By Sarah Manhardt
Photo by Jean Lachat

The Wayne C. Booth Graduate Student Prizes for Excellence in Teaching recognize outstanding instruction from graduate students in different fields. College students and faculty members nominate the recipients for the awards.

The prizes were established in 1991 in honor of Booth, the George M. Pullman Professor of Language & Literature and the College. This year’s winners are Christian Ferko, Maeve Hooper, Omie Hsu and John Park.

Christian Ferko

Christian Ferko might have left his PhD program if not for teaching undergraduates. Ferko, a PhD student in the Department of Physics, took a leave of absence to pursue a startup, but an inquisitive student kept in touch—asking him questions and reawakening his love of physics.

“Although I love research—theoretical physics research is the single-most interesting enterprise I've ever attempted—it's the human element of discussing deep questions with other learners that has kept me in academia and which makes me aspire to stay in it,” he said.

Ferko can tell how well an undergraduate student understands the material by the questions that they ask. Students typically begin by asking basic comprehension questions, then begin to question the “why” behind a concept.

“Eventually, they start asking creative questions, where the implicit subtext isn't, ‘I don't understand; help me think more clearly about this,’ but rather, ‘I thought very hard about this, and here is an invitation to think about it in the way I did,’” he said. “The question becomes more of a guide to consider an idea in a new way.”

While Ferko enjoys research, he is passionate about unlocking the same appreciation for physics in students.

“My role as an educator is to give you the tools and the desire to learn on your own: to tell you why physics makes my heart sing, why it sets my soul on fire,” he said. “My job is to convince you that the most interesting thing you could possibly do with your time is to sit in quiet concentration working on a physics problem set.”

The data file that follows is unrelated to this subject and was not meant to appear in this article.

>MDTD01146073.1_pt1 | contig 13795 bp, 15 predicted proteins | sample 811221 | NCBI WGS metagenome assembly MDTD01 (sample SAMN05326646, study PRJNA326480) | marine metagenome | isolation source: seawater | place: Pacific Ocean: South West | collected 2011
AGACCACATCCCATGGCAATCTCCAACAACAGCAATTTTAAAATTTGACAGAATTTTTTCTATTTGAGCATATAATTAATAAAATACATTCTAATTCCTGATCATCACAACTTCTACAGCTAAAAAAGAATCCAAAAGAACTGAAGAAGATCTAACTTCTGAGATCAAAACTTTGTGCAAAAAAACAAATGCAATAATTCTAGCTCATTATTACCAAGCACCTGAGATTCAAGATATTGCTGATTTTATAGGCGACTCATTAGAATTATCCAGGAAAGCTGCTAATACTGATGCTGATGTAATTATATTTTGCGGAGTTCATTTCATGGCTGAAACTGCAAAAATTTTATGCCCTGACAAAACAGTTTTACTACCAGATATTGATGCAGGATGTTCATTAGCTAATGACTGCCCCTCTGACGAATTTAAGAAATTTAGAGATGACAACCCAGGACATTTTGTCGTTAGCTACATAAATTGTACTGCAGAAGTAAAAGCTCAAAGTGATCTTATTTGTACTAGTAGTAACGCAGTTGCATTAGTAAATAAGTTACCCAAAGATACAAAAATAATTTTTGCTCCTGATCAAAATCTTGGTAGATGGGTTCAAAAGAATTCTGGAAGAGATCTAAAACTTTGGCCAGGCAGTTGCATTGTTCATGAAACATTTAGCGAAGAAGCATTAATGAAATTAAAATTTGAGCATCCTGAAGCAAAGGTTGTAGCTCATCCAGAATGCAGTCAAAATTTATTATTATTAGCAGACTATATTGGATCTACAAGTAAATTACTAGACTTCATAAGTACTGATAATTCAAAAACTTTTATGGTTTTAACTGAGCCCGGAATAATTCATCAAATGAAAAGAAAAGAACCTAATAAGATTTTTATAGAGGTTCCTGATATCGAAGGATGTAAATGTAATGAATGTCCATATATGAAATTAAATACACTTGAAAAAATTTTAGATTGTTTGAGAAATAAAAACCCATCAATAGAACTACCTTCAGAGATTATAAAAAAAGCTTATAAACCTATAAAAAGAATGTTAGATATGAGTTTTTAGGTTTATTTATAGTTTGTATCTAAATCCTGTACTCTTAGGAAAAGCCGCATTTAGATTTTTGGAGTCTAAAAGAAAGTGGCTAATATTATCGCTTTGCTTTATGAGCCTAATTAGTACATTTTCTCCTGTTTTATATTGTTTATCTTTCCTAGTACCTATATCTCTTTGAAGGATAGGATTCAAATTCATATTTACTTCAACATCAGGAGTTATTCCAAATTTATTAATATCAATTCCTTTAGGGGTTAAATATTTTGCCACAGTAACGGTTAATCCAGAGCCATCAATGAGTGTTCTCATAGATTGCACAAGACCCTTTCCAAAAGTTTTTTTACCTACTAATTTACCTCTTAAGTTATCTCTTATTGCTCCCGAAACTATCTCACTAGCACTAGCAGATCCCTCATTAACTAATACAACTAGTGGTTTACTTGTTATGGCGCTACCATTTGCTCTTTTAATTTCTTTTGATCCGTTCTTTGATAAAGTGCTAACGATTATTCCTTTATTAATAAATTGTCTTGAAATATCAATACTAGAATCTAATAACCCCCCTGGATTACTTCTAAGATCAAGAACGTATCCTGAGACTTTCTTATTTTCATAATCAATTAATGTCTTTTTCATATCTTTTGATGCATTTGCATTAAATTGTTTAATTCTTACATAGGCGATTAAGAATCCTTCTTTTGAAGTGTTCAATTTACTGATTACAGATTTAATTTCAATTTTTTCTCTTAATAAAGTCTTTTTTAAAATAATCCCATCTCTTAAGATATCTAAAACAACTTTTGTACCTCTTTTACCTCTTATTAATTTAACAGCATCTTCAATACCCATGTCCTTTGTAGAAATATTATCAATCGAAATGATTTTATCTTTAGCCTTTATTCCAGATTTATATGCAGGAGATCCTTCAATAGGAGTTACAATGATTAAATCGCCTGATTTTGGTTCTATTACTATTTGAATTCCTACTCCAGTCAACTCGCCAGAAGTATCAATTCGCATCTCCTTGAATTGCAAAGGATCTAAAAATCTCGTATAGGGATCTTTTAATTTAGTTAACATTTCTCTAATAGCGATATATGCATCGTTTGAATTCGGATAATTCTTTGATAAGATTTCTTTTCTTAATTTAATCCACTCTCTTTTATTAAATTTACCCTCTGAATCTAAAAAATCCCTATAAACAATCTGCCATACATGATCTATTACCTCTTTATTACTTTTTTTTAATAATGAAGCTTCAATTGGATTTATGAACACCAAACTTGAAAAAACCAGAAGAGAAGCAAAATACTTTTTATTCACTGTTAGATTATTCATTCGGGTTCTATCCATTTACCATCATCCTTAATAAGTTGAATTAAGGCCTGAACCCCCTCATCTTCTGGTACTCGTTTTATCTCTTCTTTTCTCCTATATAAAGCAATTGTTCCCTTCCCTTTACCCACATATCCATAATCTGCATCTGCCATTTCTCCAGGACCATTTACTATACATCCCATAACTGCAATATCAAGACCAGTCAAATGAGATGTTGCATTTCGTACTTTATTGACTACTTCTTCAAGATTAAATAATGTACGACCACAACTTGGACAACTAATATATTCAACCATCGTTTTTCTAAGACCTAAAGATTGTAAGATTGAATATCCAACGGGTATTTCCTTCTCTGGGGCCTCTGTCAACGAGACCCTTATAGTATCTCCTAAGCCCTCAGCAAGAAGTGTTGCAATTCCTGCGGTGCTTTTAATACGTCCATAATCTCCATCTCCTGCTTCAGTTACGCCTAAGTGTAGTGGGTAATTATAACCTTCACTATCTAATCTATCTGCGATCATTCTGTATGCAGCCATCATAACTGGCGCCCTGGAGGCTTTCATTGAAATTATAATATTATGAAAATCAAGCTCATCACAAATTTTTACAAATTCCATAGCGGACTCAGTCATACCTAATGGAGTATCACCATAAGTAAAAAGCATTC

Maeve Hooper

Maeve Hooper has always aspired to be a teacher, and it was one of her teachers who introduced her to German literature. A PhD student in the Department of Germanic Studies, Hooper is committed to not only her dissertation but also her teaching pedagogy.

“I would probably characterize my teaching style as relentlessly upbeat,” she said. “I focus on creating a positive, welcoming classroom atmosphere where students feel comfortable pushing themselves and making mistakes, because ultimately, that’s how you learn.”

Hooper has worked with undergraduates since 2011, teaching courses ranging from introductory German to higher-level literature classes. She also worked as a Core writing tutor with the Writing Program last year, has been a teaching consultant at the University’s Chicago Center for Teaching since September 2015, and has just been awarded a position as a teaching fellow at the CCT.

While she has taught classes incorporating authentic German materials, she most enjoys teaching introductory German. Meeting all students’ need at various points in their proficiency can be a challenge, but she appreciates watching students become more confident.